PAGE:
”CALL TODAY @800.571.0275
One of the worst things about Auto Malls is the disconnection from the community. It is no longer a neighborhood business. In a Mall you don’t get the chance to have regular visitors from the residents and local business’ and the lessons learned from them. Employees can no longer walk to work or drive in less than five minutes. Not much of the neighborhood evening, walk off the dinner crowd, either.
We had an Independent Living Center in the neighborhood behind the dealership. The four or five Men that lived there had varying degrees of disability. But compared to some of the “normal” customers that we had to work with, they were good folks and a lot easier to deal with.
Mike was a regular from the Center and was a favorite of most of the salesmen. Although Mike had a grey beard and was balding, he had the natural joy of a child. Every morning he would walk through the lot on the way to the bus stop. It was impossible to greet him with anything but a smile. He knew each of us by name. Every day after work he would stop and ask questions. He would ask if we liked a certain car and if he could have a brochure. I think he had more brochures than we did. He would ask if we were selling anything. He would ask each salesman “How are you”?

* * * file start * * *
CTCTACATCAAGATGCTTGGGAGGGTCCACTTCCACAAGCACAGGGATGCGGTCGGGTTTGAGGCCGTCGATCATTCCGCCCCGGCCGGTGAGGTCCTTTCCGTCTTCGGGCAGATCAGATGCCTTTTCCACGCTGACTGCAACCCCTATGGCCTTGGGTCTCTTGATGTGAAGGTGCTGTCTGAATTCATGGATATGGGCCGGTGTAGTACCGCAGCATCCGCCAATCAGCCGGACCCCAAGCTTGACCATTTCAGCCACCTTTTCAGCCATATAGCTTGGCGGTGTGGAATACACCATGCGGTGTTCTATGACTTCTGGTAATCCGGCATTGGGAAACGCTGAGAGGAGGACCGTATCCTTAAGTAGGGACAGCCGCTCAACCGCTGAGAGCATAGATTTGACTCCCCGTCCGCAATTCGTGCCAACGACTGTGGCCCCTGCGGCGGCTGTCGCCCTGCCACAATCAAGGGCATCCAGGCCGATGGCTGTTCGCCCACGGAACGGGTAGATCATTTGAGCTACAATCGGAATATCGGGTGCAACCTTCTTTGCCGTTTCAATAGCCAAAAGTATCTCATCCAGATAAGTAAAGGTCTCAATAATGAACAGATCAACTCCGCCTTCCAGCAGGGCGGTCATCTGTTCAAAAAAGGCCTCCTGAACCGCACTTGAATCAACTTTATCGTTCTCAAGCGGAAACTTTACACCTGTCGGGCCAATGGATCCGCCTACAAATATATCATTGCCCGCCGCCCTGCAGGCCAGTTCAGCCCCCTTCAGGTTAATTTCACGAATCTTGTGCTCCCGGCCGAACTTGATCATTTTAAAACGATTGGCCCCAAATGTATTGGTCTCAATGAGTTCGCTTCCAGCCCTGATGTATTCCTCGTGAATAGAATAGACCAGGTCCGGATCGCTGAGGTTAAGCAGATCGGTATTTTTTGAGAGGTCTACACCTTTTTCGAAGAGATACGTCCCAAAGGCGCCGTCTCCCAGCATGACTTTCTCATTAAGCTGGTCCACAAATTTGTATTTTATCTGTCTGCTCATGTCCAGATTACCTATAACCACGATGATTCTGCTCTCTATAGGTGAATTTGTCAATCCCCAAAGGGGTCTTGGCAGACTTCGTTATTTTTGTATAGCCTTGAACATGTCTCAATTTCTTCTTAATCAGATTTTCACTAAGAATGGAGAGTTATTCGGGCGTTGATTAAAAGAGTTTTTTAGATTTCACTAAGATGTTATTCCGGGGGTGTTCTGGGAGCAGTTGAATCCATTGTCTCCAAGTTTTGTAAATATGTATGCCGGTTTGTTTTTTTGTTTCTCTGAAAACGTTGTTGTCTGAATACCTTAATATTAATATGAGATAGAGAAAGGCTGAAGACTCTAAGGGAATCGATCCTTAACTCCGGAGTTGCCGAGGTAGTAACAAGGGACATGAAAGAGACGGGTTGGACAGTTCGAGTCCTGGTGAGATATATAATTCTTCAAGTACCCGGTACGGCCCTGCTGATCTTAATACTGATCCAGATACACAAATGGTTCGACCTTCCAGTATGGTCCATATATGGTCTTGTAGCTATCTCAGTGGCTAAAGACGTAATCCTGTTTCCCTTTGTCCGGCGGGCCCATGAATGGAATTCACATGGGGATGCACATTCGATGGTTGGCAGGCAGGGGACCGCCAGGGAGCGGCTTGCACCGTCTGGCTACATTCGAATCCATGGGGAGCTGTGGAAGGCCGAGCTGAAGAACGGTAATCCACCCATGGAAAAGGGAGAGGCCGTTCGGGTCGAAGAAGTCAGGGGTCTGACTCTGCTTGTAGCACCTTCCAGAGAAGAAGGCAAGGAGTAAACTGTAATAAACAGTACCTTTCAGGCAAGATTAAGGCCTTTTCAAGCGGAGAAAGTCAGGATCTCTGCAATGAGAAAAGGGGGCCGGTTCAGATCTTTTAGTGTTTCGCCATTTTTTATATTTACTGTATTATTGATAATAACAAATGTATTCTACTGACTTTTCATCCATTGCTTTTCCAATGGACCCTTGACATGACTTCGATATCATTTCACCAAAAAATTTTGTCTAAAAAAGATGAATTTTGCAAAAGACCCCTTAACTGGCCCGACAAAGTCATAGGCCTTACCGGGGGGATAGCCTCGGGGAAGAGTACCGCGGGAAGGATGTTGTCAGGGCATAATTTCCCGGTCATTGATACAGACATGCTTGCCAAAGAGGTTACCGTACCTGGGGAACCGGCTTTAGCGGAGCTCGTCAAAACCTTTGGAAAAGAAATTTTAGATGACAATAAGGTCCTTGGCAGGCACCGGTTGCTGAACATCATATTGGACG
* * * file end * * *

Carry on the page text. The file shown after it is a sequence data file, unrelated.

Mike was a part of the dealership. He was happy everyday that he had a place to live. He was happy everyday that he had a place to work. As a matter of fact he was good at being happy. Most of all I think, he was happy to have friends. Being part of Mike’s life is one of benefits of a neighborhood job.
Sometimes Mike would wander into the middle of a sale and some customers would get annoyed. I have seen more than one customer told to leave if they where rude to Mike and the guys. If anybody was ever mean to one of the guys, none of the salesmen would stand for it. It was better to loose a possible sale than to let anybody talk down our friends.
A simpler, purer heart I have not met. Mike never meant any disrespect. If he did realize that he was interrupting, he would simply say a heartfelt “Sorry”. Maybe that is part of what is wrong with the large dealerships and being in an Auto Mall, the “Mikes” are missing.